Story by: Chuka Uroko; on 22nd March, 2016
When cities grow and urbanization rises, particularly in advanced economies of the world, they usually come with economic growth and wellbeing, improved living standards for the people, and increased prospects for job and wealth creation.
But, in Africa, these developments come as liabilities chiefly because cities are not planned, raising concerns that, in about 15 years, unless something happens to check it, city population will double its current figure of about 65 percent of the continent’s total population.
By the last count, seven new cities which are still under construction are anticipated across Africa and these have a combined capacity to provide homes for about 800,000 residents. One of these cities is Eko Atlantic City in Lagos, Nigeria which sits on 10 million square meters of land with a promise of providing home for 250,000 residents and 150,000 others commuting to it every day.
Others are Kiamba in Angola, Konzo Techno City in Kenya; Apolonia and King City in Greater Accra and Western Ghana; Tatu City in Nairobi, capital of Kenya, La Cite du Fleuve in Kinshasa, the capital of the republic of Congo, and Hope City also in Accra, Ghana.
UN-HABITAT, the Human Settlement agency of the United Nations, notes that Africa is experiencing a fast-paced urbanization with more people, especially the youth, coming to the city.
The agency however, worries that this rapid urbanization which is supposed to be an economic asset is rather a seeming liability because it is happening in largely unplanned cities, estimating that about 60 percent of the urban city dwellers in Africa lives in slums.
Lagos, Nigeria’s largest commercial city, has nine identified slum areas including Badia, Amukoko, Ajegunle, Okokomaiko, Orile among others and over 70 percent of the city’s 20million people lives in these slum areas. Abuja, the federal capital city, also has a number of growing slum areas like Kuje, Kubwa, Nyanya and others.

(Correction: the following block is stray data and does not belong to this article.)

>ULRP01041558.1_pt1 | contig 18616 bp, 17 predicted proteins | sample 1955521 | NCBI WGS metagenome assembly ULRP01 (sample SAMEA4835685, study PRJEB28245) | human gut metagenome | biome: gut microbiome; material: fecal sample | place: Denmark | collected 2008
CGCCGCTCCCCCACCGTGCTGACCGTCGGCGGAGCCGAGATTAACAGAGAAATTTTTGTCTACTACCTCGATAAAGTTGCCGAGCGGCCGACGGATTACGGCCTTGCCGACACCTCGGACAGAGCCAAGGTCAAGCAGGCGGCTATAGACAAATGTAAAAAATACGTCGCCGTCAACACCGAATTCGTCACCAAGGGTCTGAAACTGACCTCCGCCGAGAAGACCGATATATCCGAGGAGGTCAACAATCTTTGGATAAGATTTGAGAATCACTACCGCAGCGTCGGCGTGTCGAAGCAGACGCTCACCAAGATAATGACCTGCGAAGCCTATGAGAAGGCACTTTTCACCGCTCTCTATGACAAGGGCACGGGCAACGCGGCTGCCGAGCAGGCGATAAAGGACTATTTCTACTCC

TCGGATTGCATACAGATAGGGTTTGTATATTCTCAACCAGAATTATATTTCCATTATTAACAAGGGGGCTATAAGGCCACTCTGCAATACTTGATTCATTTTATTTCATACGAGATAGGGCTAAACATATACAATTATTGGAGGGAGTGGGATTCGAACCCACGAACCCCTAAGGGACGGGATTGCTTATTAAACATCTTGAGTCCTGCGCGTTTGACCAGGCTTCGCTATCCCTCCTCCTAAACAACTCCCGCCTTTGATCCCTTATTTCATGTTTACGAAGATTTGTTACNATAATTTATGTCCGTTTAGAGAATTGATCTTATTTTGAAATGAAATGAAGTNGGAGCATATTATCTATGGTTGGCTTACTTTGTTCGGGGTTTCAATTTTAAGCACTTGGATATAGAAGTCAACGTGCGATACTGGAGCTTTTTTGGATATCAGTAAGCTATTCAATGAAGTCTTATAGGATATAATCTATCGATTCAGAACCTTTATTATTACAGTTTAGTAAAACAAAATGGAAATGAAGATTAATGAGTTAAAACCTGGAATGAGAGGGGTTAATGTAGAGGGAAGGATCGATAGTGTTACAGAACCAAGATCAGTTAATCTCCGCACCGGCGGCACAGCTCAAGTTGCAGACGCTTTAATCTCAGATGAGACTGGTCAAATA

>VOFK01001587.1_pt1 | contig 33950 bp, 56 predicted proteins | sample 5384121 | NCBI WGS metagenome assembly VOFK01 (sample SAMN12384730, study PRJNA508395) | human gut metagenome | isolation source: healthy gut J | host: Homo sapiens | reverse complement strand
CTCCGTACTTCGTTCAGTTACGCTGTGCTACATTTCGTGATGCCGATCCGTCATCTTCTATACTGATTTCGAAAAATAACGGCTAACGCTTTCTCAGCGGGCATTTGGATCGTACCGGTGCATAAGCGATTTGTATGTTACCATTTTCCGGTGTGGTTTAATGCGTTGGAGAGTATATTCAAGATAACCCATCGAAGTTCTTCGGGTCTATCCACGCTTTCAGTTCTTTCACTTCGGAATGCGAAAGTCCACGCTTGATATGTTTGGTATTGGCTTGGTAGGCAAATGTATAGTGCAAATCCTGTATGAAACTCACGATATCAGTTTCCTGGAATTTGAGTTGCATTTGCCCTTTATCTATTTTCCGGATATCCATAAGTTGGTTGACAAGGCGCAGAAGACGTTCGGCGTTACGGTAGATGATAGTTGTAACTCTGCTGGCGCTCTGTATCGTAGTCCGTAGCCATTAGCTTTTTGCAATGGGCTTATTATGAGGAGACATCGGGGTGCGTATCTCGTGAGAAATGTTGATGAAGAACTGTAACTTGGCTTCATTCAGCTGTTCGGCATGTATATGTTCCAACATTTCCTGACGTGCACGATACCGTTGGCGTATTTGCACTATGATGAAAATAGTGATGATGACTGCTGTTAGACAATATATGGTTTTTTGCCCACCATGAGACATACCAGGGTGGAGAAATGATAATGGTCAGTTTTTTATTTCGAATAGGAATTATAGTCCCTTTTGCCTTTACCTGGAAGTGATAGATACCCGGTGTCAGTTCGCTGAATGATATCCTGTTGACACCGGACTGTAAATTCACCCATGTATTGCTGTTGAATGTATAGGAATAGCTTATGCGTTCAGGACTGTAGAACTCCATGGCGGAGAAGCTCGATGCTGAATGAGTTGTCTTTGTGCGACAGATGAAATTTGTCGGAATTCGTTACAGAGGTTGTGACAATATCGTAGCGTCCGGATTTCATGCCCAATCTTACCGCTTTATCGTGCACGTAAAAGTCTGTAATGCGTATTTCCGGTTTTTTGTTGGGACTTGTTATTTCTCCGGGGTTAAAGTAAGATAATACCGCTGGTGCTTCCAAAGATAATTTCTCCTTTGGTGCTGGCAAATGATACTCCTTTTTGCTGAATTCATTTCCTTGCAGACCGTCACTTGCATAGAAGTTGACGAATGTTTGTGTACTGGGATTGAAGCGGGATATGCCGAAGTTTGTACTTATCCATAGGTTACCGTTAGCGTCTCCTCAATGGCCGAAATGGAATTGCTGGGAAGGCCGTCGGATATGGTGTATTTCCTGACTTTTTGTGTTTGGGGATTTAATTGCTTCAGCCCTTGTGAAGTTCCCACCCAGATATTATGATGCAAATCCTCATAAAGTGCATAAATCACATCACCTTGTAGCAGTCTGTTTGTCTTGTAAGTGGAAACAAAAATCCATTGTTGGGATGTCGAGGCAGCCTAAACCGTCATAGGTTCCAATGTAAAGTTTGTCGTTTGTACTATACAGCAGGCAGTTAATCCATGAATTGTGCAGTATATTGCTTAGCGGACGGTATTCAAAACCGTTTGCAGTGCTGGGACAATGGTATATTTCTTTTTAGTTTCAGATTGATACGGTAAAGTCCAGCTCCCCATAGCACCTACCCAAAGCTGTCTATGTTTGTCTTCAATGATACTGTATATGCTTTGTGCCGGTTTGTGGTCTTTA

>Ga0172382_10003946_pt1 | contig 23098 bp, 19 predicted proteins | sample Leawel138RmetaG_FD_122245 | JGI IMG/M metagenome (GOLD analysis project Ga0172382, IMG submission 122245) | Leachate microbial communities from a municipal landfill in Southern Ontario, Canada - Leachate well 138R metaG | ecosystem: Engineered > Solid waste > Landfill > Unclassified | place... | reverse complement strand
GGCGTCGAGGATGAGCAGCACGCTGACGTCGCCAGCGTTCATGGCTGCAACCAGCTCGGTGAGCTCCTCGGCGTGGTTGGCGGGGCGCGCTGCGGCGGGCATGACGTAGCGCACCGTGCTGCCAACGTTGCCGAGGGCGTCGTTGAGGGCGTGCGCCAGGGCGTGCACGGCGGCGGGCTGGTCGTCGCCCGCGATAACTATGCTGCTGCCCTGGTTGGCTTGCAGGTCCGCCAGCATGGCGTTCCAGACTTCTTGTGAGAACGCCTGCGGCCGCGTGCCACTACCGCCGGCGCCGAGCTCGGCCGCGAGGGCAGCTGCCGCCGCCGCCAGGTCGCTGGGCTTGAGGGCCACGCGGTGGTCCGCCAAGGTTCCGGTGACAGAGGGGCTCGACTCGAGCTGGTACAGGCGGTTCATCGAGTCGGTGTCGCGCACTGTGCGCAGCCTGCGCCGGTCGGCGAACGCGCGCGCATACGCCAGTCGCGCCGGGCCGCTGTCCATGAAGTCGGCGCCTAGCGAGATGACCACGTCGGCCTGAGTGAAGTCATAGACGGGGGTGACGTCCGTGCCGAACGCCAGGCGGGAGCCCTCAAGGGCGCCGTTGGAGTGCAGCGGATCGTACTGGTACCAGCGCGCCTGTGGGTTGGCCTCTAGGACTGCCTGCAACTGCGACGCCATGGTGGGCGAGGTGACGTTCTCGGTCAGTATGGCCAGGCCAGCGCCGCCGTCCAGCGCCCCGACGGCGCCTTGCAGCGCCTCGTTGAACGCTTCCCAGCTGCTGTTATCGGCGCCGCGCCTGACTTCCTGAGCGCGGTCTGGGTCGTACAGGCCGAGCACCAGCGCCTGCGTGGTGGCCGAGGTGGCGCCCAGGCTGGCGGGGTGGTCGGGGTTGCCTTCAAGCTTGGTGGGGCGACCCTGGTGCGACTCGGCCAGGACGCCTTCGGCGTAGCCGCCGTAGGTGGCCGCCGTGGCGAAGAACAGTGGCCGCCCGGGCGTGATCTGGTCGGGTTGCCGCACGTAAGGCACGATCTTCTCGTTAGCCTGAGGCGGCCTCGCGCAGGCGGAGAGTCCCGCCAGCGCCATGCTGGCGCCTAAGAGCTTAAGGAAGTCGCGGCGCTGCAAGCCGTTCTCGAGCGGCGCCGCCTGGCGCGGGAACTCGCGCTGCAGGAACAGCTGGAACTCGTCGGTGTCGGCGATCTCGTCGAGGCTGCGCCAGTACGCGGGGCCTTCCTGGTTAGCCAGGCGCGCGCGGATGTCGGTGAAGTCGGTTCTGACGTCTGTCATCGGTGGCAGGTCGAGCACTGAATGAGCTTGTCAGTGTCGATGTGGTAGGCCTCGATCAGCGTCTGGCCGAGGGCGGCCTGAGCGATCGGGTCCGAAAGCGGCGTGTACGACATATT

In Ghana, Sodom and Gomora represents the face of poverty and deprivation in Accra, the country’s capital. The situation is, perhaps, worse in Kibera in Nairobi, Kenya which is a typical example of a settlement for the urban poor. These are areas, though within the urban areas, that suffer from lack of facilities, unplanned and unsustainable development.
It is against this backdrop that UN-HABITAT is canvassing planned cities in Africa for wealth creation and poverty alleviation and has pointed out that urbanization in Africa happens mainly in an unplanned manner, lacking in facilities, access to health, education, sanitation and proper construction of cities.
“We have realized that African cities developments are liabilities and not assets because they are plagued by problems very difficult to manage; but as opposed to what we think, the city is an asset, not a liability@, notes Joan Clos, the agency’s director for Human Settlement, explaining that the city is a place that can generate economic awareness.
Clos advise that the city as a wealth generating place has to be planned and organized in such a way that it should produce wealth to improve human settlement, pointing out however, that the city could be a source of conflict, problem and congestion.
Experts in city development insist that urbanization process is a source of wealth which is not immediately understood and point out that once a country urbanises a city, it creates value.
In their opinion, the wealth of a city can only be realized if the city is planned and well managed, adding that information interchange is cheaper in a city than in an isolated place in a rural area.
According to the experts, closeness of factors of production creates economic efficiency, diminishes transaction cost, increases the value of urbanization and also the value of agglomeration and economic of scale. African governments are therefore advised to improved the city, bearing in mind that improving the city means improving the economy and the chances of people getting more jobs. Promoters of the upcoming cities should also reflect modern city development that incorporates living, work and leisure.